Hunt is on for radio pirates

PUBLISHED: 17:06 31 August 2006 | UPDATED: 10:48 06 May 2010

Pirate radio aerials connected to street lights

Pirate radio aerials connected to street lights

THE search is on to find out who is placing illegal and dangerous pirate radio aerials on high buildings and lighting masts across Stevenage. Communications watchdog Ofcom says it is concerned as the transmitters, which have been found on masts at the Ve

Pirate radio aerials connected to street lights

THE search is on to find out who is placing illegal and dangerous pirate radio aerials on high buildings and lighting masts across Stevenage.

Communications watchdog Ofcom says it is concerned as the transmitters, which have been found on masts at the Verity Way and Martins Way roundabout and on top of Harrow Court, could interfere with emergency services' radios and national air traffic services.

The aerials are erected on tall buildings and connected to the structure's power supply so that radio signals can be transmitted.

The antennas are often booby trapped to cause electric shocks to anyone who may tamper with them and in some case are covered in razor blades.

Ofcom said the people behind pirate radio stations often use violence and have heavy involvements in the drug world.

They will resort to violence against caretakers, council workers and residents in an attempt to install their transmitters on buildings.

In the case of the aerial on the mast at the Verity Way roundabout an Ofcom spokesman said the offenders probably physically climbed the mast to put it up.

A Stevenage Borough Council spokesman said: "We have removed illegal antennas from Harrow Court several times. We are taking steps to find out who is erecting them so Ofcom can take the appropriate action."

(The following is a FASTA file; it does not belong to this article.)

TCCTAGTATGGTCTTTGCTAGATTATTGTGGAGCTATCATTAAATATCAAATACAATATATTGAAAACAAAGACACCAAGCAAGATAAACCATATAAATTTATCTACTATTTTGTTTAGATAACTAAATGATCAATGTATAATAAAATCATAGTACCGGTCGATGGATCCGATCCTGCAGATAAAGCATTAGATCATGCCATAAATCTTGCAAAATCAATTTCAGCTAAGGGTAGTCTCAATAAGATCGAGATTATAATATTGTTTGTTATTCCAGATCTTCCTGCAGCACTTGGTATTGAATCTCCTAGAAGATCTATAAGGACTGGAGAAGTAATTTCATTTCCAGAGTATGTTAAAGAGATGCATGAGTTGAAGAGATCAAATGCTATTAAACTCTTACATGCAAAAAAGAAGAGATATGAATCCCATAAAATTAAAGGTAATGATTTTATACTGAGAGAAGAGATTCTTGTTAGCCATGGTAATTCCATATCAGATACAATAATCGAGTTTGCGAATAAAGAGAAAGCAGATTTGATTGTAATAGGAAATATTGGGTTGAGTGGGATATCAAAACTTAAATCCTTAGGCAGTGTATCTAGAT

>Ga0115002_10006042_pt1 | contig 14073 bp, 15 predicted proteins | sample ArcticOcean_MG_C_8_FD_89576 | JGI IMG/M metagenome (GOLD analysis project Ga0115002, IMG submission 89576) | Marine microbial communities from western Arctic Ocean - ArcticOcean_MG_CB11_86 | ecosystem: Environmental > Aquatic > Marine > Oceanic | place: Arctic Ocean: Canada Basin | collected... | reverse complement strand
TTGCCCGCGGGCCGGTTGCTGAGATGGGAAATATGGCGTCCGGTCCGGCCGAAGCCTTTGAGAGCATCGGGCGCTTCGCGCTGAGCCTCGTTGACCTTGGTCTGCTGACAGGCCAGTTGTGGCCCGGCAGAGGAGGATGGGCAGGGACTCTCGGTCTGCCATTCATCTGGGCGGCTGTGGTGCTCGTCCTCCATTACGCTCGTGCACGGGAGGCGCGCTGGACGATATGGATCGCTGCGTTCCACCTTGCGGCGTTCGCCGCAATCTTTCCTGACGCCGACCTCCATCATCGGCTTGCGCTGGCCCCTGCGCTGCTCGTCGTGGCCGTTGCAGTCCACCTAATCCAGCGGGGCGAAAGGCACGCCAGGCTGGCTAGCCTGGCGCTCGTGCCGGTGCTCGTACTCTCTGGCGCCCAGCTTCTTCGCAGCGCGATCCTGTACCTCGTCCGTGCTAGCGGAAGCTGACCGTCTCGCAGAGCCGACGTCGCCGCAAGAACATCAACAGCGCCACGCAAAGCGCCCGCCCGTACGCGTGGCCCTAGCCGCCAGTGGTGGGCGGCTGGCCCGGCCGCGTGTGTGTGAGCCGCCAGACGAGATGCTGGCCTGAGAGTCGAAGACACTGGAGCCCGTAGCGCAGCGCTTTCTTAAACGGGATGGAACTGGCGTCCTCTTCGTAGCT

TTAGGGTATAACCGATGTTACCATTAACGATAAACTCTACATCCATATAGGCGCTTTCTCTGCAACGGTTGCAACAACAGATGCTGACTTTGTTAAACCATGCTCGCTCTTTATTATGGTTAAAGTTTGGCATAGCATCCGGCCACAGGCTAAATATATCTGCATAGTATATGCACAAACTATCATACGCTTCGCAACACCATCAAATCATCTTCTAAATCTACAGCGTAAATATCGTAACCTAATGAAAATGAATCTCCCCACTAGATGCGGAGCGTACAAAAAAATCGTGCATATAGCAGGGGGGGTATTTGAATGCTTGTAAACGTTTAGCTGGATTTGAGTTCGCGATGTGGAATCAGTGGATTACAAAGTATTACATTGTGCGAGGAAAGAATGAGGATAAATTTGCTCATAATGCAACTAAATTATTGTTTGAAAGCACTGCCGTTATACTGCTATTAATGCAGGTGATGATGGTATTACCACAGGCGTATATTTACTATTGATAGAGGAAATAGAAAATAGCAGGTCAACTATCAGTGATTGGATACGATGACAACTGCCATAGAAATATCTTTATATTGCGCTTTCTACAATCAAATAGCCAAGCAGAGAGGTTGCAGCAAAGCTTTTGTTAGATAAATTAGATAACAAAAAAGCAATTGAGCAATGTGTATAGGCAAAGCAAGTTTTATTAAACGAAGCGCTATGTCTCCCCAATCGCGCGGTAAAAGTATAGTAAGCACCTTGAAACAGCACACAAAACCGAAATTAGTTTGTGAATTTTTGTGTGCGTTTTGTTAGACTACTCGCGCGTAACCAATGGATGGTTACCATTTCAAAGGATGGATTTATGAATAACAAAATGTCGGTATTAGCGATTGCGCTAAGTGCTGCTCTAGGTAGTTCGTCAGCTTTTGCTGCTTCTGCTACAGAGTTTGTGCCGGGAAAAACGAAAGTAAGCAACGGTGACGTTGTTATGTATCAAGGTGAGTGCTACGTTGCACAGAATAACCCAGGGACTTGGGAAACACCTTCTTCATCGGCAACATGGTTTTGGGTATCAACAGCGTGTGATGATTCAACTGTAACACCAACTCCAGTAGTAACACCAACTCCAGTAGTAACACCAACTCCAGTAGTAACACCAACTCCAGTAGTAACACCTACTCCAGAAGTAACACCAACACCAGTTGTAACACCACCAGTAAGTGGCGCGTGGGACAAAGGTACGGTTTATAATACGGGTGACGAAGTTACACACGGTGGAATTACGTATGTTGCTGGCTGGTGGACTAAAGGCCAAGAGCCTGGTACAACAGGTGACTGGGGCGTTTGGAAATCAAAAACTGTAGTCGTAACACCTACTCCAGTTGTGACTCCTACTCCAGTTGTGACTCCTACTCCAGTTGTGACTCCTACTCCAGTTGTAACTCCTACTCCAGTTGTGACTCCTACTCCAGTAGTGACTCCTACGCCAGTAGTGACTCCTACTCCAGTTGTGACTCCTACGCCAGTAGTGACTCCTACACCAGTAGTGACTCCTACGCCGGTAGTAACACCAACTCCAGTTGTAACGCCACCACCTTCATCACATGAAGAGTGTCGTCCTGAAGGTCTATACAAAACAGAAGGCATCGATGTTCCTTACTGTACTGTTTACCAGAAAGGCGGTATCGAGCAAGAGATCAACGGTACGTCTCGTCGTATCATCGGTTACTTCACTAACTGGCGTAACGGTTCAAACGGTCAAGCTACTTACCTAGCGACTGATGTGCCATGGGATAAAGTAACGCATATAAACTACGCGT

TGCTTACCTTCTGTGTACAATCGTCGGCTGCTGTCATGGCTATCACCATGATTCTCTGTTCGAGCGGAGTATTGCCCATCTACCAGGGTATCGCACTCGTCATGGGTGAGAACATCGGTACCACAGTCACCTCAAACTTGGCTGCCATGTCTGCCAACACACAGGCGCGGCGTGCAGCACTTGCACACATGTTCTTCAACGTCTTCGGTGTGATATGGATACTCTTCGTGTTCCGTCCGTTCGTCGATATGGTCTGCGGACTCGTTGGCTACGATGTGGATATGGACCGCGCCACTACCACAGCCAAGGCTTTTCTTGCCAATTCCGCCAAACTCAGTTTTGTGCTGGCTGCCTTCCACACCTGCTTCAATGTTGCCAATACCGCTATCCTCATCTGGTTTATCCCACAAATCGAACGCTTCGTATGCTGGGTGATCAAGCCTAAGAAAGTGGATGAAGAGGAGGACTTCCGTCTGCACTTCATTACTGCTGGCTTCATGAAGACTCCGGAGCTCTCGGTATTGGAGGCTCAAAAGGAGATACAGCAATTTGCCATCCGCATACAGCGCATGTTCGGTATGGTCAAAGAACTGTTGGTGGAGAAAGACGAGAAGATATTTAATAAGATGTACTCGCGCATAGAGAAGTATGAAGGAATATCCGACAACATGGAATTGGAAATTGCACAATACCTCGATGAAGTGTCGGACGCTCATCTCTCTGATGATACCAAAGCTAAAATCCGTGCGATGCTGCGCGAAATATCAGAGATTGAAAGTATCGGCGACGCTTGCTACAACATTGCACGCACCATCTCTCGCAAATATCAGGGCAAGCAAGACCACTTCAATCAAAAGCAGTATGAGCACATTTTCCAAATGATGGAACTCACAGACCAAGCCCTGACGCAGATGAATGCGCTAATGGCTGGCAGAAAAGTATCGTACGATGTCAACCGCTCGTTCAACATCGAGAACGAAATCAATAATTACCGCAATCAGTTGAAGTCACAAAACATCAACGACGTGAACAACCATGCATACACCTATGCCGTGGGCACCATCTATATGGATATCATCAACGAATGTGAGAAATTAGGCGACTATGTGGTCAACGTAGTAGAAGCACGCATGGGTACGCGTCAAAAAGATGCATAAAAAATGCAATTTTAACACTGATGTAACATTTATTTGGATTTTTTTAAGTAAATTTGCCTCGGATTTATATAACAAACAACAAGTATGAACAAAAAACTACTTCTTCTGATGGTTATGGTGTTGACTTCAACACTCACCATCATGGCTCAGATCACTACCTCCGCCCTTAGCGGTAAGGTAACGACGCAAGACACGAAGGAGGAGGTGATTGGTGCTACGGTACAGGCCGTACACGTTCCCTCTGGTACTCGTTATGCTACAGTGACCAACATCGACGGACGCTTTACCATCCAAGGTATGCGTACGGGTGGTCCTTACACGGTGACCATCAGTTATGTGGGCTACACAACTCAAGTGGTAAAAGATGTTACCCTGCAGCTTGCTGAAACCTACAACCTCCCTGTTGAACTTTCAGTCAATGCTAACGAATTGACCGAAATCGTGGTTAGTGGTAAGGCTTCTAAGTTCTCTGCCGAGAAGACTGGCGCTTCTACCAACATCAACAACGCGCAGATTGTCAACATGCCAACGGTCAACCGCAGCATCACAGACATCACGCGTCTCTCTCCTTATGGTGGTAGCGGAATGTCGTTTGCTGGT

Robert Thelen-Bartholomew, head of field operations at Ofcom, said: "Illegal broadcasting - such as pirate radio - is a menace. It causes serious interference to the communications systems used by safety-of-life services as well as legitimate radio stations.

"The aerials and transmitters that are used by those people involved with this criminal activity are often dangerous as they are sometimes wired to the mains electricity and booby-trapped."

He said there is also a link between illegal broadcasters and illegal drugs.

Raids have uncovered a range of illegal substances and there is evidence that the broadcasters send coded messages to dealers and users by playing a particular song to indicate that drugs are ready for collection.

Hertfordshire Highways is asking residents to be vigilant and report sightings of any illegal antennas.

Cllr Stuart Pile, executive member for highways, transport and rural affairs said: "Interfering with highway features and street furniture without authorisation from Hertfordshire Highways is against the law and I would ask people to report sightings of these antennas to Ofcom.

"Tampering with structures not only puts an additional burden onto the public purse, but it could also cause serious hazard to the public.

"Furthermore, it could result in damage to the telecommunications companies' legitimate antennas which are on the masts with our consent."

o To report an illegal aerial call Ofcom on 020 7981 3040.


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